Ellen DeGeneres has shared her experiences of sexual abuse as a teenager, speaking on Netflix’s TV series, My Next Guest Needs No Introduction With David Letterman.
Ellen DeGeneres is one of those celebrities who nearly everyone has a soft spot for. Yes, she’s hilarious, charming and is best friends with everyone from Jennifer Anniston to Pamela Anderson. But she also strives to use her platform to connect with audiences, often by speaking about very personal, sensitive and painful topics.
DeGeneres previously opened up about some of the difficult experiences she’s had as a gay woman, and for many she’s viewed as a role model and voice for the LGBTQ+ community. But now the US TV star has shared details of a deeply personal experience from her teenage years, in the hope young people going through something similar will have the confidence to come forward for help.
Speaking on My Next Guest Needs No Introduction With David Letterman, DeGeneres explained that, while she was in her early teens, her mum, Betty DeGeneres, began dating someone whom she described as a “very bad man”.
When she was 15 or 16, DeGeneres’ mum was diagnosed with breast cancer, something her partner used to pressure and manipulate DeGeneres into letting him feel her breasts.
“He told me when she was out of town that he’d felt a lump in her breast and needed to feel my breasts because he didn’t want to upset her, but he needed to feel mine,” Entertainment Tonight reports DeGeneres told Letterman in the second series of the show.
“Again, ‘cause I didn’t know about bodies, I don’t know that breasts are all different and… Anyway, he convinced me that he needs to feel my breasts and then he tries to do it again another time, and then another time.”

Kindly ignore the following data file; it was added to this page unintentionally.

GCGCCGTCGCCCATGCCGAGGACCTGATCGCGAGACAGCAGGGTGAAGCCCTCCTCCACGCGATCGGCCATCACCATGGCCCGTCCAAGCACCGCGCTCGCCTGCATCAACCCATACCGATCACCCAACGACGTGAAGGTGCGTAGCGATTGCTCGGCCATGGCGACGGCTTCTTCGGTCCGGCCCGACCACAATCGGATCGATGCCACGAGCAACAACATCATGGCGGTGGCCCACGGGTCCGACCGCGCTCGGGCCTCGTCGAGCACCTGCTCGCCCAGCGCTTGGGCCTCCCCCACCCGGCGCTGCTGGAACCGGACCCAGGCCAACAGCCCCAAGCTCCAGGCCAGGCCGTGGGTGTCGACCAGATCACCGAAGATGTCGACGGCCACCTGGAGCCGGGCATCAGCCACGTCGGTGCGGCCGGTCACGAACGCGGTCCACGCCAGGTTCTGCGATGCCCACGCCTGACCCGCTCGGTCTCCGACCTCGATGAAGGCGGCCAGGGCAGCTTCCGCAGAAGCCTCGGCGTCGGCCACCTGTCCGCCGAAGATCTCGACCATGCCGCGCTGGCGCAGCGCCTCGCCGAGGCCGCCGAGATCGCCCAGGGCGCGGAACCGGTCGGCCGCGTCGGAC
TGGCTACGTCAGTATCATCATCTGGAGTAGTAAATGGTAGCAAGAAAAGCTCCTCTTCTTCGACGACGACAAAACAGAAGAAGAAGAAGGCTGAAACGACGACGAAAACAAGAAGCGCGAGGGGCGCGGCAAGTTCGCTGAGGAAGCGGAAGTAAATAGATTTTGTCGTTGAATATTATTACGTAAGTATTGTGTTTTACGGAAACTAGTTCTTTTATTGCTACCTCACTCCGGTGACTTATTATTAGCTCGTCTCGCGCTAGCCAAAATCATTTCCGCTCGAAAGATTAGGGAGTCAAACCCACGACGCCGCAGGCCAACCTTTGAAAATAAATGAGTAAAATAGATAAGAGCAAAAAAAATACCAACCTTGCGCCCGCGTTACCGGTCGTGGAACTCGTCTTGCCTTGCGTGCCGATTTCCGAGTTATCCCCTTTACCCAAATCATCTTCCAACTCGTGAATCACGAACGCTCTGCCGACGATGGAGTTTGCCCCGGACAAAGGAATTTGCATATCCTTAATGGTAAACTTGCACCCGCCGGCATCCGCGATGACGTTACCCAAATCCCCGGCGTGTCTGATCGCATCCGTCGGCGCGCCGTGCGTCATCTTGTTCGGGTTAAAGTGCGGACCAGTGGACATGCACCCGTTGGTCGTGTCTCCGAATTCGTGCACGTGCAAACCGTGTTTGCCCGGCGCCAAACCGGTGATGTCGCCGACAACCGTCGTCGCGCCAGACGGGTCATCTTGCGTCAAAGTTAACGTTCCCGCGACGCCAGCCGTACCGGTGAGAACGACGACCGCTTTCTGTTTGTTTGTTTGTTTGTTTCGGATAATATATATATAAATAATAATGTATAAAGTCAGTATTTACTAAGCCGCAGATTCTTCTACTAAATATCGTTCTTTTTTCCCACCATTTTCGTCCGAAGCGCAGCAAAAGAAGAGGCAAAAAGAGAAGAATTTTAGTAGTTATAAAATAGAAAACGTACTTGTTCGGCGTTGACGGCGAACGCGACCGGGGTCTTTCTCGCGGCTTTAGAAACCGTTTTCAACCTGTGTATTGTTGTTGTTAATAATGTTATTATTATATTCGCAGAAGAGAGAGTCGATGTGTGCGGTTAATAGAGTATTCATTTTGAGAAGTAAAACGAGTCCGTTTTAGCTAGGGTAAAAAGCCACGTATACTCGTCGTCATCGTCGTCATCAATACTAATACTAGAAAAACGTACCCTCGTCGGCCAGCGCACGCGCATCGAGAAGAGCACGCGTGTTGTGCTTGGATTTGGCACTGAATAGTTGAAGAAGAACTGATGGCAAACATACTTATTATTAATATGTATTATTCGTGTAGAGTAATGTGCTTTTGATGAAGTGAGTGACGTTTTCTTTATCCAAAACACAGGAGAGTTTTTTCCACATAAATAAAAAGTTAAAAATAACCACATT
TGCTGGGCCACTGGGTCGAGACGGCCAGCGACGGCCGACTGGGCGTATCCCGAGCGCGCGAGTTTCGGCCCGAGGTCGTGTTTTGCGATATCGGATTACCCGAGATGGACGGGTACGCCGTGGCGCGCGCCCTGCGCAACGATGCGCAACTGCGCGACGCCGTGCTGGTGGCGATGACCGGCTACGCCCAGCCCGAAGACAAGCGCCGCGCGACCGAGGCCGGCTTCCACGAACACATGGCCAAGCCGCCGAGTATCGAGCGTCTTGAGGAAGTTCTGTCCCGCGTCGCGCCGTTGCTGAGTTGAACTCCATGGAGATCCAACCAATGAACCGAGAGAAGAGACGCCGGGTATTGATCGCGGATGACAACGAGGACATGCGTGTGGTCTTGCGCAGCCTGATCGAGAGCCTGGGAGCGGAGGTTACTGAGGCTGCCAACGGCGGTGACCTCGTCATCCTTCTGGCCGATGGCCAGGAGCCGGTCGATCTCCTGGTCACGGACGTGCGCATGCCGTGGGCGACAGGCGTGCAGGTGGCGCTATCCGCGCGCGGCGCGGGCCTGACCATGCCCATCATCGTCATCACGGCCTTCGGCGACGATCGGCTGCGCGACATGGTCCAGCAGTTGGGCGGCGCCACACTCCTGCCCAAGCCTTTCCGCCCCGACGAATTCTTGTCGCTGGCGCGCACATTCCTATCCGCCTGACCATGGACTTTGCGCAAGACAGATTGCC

Describing the ordeal in further detail, DeGeneres continued: “He tries to break my door down, and I kicked the window out and ran ‘cause I knew it was going to go more to something… and I didn’t want to tell my mother ‘cause I was protecting her and I knew that would ruin her happiness.”
DeGeneres went on to explain she was “too weak to stand up to [him]” at that age, and the reason she now wants to go into detail about this “horrible, horrible story” is so that other girls can recognise this behaviour is wrong and “not ever let someone do that.”
DeGeneres hopes that other women and girls will be able to take some strength from her story and that it will contribute to how women are received when they speak out.
The comedian said: “We [women] just don’t feel like we’re worthy, or we’re scared to have a voice, and we’re scared to say no.
“That’s the only reason I think it’s important to talk about it because there’s so many young girls and it doesn’t matter how old you are. When I see people speaking out, especially now, it angers me when victims aren’t believed, because we just don’t make stuff up. And I like men, but there are so many men that get away with so much.”
If you, or someone you know, is struggling with a story similar to Ellen DeGeneres’, then the NSPCC can help. If you are an adult concerned about a child, call the NSPCC on 0808 800 5000. Children and young people can find help by calling Childline on 0800 1111